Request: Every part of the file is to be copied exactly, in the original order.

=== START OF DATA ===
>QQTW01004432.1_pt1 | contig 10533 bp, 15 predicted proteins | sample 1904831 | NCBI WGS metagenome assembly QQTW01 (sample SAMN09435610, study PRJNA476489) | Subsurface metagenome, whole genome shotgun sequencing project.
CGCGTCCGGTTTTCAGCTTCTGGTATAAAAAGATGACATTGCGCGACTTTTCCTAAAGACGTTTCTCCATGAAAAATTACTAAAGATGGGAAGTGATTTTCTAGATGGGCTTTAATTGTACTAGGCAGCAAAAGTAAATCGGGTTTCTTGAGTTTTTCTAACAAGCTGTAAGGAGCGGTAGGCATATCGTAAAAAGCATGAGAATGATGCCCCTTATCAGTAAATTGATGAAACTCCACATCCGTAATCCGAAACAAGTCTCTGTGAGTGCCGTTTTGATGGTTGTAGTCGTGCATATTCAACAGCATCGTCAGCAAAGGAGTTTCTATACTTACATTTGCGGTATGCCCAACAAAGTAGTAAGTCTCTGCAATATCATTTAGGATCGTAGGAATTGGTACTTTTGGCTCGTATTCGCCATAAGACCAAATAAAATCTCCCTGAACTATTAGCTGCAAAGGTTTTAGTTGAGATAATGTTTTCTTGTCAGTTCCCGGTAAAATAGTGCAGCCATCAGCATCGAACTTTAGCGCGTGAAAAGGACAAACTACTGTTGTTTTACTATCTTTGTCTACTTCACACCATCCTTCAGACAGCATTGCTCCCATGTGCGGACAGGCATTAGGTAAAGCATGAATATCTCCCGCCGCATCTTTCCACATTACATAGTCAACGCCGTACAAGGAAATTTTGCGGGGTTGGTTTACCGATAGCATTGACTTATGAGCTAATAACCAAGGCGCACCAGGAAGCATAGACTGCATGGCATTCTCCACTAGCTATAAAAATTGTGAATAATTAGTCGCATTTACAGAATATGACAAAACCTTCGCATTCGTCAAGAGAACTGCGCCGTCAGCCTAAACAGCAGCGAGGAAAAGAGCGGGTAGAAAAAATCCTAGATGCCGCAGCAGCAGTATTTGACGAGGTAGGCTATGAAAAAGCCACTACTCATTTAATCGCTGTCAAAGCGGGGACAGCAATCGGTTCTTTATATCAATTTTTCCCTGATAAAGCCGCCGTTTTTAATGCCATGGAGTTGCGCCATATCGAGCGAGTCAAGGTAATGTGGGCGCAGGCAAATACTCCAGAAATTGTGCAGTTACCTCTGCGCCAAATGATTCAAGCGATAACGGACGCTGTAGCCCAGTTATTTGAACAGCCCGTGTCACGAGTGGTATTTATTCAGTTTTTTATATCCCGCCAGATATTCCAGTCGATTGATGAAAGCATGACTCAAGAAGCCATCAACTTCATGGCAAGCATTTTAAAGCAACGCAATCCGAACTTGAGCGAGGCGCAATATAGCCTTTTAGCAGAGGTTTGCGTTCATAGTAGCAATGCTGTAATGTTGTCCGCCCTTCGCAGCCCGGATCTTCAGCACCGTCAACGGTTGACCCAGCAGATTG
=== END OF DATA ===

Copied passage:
>QQTW01004432.1_pt1 | contig 10533 bp, 15 predicted proteins | sample 1904831 | NCBI WGS metagenome assembly QQTW01 (sample SAMN09435610, study PRJNA476489) | Subsurface metagenome, whole genome shotgun sequencing project.
CGCGTCCGGTTTTCAGCTTCTGGTATAAAAAGATGACATTGCGCGACTTTTCCTAAAGACGTTTCTCCATGAAAAATTACTAAAGATGGGAAGTGATTTTCTAGATGGGCTTTAATTGTACTAGGCAGCAAAAGTAAATCGGGTTTCTTGAGTTTTTCTAACAAGCTGTAAGGAGCGGTAGGCATATCGTAAAAAGCATGAGAATGATGCCCCTTATCAGTAAATTGATGAAACTCCACATCCGTAATCCGAAACAAGTCTCTGTGAGTGCCGTTTTGATGGTTGTAGTCGTGCATATTCAACAGCATCGTCAGCAAAGGAGTTTCTATACTTACATTTGCGGTATGCCCAACAAAGTAGTAAGTCTCTGCAATATCATTTAGGATCGTAGGAATTGGTACTTTTGGCTCGTATTCGCCATAAGACCAAATAAAATCTCCCTGAACTATTAGCTGCAAAGGTTTTAGTTGAGATAATGTTTTCTTGTCAGTTCCCGGTAAAATAGTGCAGCCATCAGCATCGAACTTTAGCGCGTGAAAAGGACAAACTACTGTTGTTTTACTATCTTTGTCTACTTCACACCATCCTTCAGACAGCATTGCTCCCATGTGCGGACAGGCATTAGGTAAAGCATGAATATCTCCCGCCGCATCTTTCCACATTACATAGTCAACGCCGTACAAGGAAATTTTGCGGGGTTGGTTTACCGATAGCATTGACTTATGAGCTAATAACCAAGGCGCACCAGGAAGCATAGACTGCATGGCATTCTCCACTAGCTATAAAAATTGTGAATAATTAGTCGCATTTACAGAATATGACAAAACCTTCGCATTCGTCAAGAGAACTGCGCCGTCAGCCTAAACAGCAGCGAGGAAAAGAGCGGGTAGAAAAAATCCTAGATGCCGCAGCAGCAGTATTTGACGAGGTAGGCTATGAAAAAGCCACTACTCATTTAATCGCTGTCAAAGCGGGGACAGCAATCGGTTCTTTATATCAATTTTTCCCTGATAAAGCCGCCGTTTTTAATGCCATGGAGTTGCGCCATATCGAGCGAGTCAAGGTAATGTGGGCGCAGGCAAATACTCCAGAAATTGTGCAGTTACCTCTGCGCCAAATGATTCAAGCGATAACGGACGCTGTAGCCCAGTTATTTGAACAGCCCGTGTCACGAGTGGTATTTATTCAGTTTTTTATATCCCGCCAGATATTCCAGTCGATTGATGAAAGCATGACTCAAGAAGCCATCAACTTCATGGCAAGCATTTTAAAGCAACGCAATCCGAACTTGAGCGAGGCGCAATATAGCCTTTTAGCAGAGGTTTGCGTTCATAGTAGCAATGCTGTAATGTTGTCCGCCCTTCGCAGCCCGGATCTTCAGCACCGTCAACGGTTGACCCAGCAGATTG